What happens when someone dies unexpectedly at home?
Okay, so no one really likes to think about death, especially the death of loved ones. However, sometimes knowing what to expect, including what happens when someone dies unexpectedly at home, and the practical side of death can help enormously.
What I have written here, is a brief overview of what happens to your loved one after death.
It includes some of the duties you will have to perform as next-of-kin or closest person to the deceased. This is to help you (and myself) to understand the practical steps. Hopefully, this will help make the whole process a little easier.
Let’s start with places people usually die: a hospice, the hospital, or at home.
- At the Hospice
You will hopefully have had time to talk with hospice staff about which Funeral Home you would like to use. The staff will contact your nominated Funeral Home, who will come to collect the deceased.
- At the Hospital
- After a long-term illness, you or your family will have had time to share information about your preferred Funeral Home and the hospital will contact them.
- With an unexpected or sudden death, you will be asked to sign a Release Form before the deceased is released to the Funeral Home of your choice. You will have to contact the Funeral Home to organise the collection.
- At Home
- With an expected passing, you need to phone your GP to confirm death. They will come around to the house to see the deceased and the Death Certificate should be available the next working day from the GP’s surgery. After this you can call your chosen Funeral Home.
- However, a sudden or unexpected death at home requires you to call the Police as well as your GP. The GP will confirm death and the Police will investigate the scene to make sure nothing untoward has occurred.
The Police then call the Funeral Home that they are contracted to. The body is removed to the Coroner who performs any further tests to explain the cause of death. Once the investigations are complete or no further evidence can be gained from the body, the deceased is released to the family. You can now arrange your chosen Funeral Home to take responsibility for your loved one.
What next? This varies from business to business as do the costs. And although it seems odd to talk about phoning various funeral businesses to get quotes, there can be a massive variation not only in price, but the level of service offered.
It may be useful to have a few family members or close friends who are good at organising information and talking to people to make these calls. Retaining information and making decisions can be difficult when we are in a highly emotional state. I know that my brain would be a fuddle of mud if I was trying to organise a funeral for anyone in my close family.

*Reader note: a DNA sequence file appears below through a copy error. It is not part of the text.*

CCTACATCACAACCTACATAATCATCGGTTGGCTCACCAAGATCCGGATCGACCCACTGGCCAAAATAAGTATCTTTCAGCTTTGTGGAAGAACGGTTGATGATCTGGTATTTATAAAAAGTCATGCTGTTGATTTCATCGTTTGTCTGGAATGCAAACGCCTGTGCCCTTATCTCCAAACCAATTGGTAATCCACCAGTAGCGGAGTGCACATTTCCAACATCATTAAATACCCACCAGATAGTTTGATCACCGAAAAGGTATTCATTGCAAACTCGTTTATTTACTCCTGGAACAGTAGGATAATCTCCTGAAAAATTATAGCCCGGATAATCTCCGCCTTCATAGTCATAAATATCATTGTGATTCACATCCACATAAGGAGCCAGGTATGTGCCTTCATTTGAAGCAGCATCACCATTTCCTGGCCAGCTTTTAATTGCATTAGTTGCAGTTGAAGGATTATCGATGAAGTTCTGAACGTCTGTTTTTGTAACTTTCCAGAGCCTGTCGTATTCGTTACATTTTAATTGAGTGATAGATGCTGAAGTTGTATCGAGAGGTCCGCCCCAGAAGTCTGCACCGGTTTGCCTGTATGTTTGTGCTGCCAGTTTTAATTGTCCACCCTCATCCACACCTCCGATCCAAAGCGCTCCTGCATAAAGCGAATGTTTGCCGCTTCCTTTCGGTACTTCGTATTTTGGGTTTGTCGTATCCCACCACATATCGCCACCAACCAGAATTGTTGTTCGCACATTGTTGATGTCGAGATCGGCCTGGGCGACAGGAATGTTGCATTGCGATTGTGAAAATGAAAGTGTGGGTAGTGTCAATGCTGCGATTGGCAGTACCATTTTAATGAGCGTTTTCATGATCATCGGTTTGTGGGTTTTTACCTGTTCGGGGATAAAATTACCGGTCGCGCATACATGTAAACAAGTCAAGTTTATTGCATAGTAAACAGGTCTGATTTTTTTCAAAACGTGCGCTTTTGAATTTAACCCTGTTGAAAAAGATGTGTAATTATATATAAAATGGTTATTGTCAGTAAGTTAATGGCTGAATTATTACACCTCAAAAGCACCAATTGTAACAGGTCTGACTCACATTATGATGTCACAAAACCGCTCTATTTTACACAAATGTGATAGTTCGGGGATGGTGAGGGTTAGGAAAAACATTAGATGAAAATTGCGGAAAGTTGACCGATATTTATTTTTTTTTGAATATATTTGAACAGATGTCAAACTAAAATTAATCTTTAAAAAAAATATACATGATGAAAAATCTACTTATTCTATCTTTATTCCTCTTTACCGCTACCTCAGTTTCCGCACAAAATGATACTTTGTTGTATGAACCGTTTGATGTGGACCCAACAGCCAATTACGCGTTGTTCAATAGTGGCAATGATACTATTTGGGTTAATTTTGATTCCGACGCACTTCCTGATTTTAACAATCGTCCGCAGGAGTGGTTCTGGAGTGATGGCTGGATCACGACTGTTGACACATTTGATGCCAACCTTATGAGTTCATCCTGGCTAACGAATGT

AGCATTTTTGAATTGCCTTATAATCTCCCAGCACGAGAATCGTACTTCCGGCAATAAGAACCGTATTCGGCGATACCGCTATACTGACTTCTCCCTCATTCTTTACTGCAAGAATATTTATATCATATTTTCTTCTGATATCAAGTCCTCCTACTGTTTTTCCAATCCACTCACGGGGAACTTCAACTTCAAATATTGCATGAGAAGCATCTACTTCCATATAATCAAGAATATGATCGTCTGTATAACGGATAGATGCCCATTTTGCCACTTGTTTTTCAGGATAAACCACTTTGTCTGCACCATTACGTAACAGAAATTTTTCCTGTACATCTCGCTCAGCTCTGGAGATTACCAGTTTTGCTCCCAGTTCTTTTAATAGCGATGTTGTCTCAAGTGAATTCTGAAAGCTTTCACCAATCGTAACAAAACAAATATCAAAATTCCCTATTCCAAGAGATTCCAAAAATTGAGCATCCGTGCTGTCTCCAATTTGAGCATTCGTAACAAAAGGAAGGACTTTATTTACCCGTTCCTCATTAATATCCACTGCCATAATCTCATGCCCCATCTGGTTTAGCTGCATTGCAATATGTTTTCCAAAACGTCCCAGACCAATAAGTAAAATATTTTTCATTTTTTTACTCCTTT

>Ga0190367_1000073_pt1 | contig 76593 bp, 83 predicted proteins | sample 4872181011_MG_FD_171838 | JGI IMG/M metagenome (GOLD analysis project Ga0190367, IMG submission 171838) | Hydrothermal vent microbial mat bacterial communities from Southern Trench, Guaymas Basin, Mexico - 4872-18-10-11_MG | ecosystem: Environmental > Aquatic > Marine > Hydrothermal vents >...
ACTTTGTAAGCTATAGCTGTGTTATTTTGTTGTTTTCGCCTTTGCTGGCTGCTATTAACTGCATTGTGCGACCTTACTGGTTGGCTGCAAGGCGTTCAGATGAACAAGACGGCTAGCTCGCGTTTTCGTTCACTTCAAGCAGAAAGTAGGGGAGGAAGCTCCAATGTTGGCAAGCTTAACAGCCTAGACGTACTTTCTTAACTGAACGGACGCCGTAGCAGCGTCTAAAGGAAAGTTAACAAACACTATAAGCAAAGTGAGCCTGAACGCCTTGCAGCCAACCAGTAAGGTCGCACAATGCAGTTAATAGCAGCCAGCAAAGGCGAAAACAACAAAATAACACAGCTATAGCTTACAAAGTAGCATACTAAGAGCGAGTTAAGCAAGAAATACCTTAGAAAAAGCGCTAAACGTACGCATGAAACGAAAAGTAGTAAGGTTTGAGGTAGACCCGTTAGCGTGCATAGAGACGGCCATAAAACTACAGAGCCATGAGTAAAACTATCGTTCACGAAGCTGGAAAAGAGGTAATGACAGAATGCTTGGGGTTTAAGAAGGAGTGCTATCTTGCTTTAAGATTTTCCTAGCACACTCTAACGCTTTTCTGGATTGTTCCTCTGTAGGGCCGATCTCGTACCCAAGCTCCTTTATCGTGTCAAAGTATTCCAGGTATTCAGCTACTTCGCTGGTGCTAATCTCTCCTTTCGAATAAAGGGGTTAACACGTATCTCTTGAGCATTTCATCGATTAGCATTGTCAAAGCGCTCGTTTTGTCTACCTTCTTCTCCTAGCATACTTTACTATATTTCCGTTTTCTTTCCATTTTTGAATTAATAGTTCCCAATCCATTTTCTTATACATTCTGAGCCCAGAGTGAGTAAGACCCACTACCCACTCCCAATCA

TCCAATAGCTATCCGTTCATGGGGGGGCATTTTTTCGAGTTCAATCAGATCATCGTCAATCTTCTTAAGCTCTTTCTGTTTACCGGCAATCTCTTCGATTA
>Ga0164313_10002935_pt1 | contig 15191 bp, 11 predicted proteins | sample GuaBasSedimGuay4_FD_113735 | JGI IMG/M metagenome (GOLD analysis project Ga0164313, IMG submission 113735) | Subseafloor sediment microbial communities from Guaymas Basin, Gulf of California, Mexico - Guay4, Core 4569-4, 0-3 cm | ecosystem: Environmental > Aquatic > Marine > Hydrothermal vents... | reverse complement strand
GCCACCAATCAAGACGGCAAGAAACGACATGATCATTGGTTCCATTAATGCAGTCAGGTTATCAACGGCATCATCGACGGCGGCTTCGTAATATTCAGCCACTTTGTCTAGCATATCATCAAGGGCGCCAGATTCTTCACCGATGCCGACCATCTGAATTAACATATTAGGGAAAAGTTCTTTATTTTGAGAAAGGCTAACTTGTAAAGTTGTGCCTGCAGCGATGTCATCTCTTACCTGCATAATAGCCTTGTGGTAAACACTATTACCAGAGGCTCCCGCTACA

- At The Funeral Home
- The Funeral Home will collect the deceased and take them to their premises.
- The body is usually cleaned very respectfully, and most Funeral Homes will embalm the body. This is done for two reasons. First, it makes the body more presentable if family and friends wish to view the deceased. Second, it prevents bacteria escaping the body and causing illness. You do not have to have the body embalmed, but you will have to ask your Funeral Home specifically about this as they all have their own procedures.
- You can provide clothes to the Funeral Home that you would like the deceased to be buried/cremated in, or the Funeral Home will provide a shroud.
- The Funeral Home will make arrangements between you and the crematorium/cemetery regarding funeral details: cremation or burial; time and date; type of coffin; number of cars, etc.
While this is happening, you need to go with the Death Certificate to your local Registry Office and register the death.
You will be given a Green Form which you must give to the Funeral Home for the funeral process to continue. This is the beginning of many, MANY identification checks from now until you bury or collect your loved one’s ashes. This means it is super hard, if not downright impossible, for the wrong remains to get buried or given to a family. A very reassuring point.
“Pass the salt and what sort of coffin would you like?” or It’s good to talk.
It’s also a great idea to have a chat with your loved ones about funeral ideas. What do you want to happen at your funeral? What music would you like played? Is there a particular type of coffin? Do you want to be cremated, which is cheaper, or buried, which is somewhat more expensive? Do you have someone you would like to speak or do a reading? Is there a favourite poem? Are there specific people you would like to attend…or not attend?
It may seem weird, but I have talked with a number of families who have had to do a lot of guessing as to what the deceased would have liked, so it is good to talk.
If nothing else, remember these:
- Have a chat with people in your family about funeral arrangements.
- Get funeral cost QUOTES. Prices vary a LOT!
- Ask a friend/distant relative to be your Organiser/Phone-Call-Maker.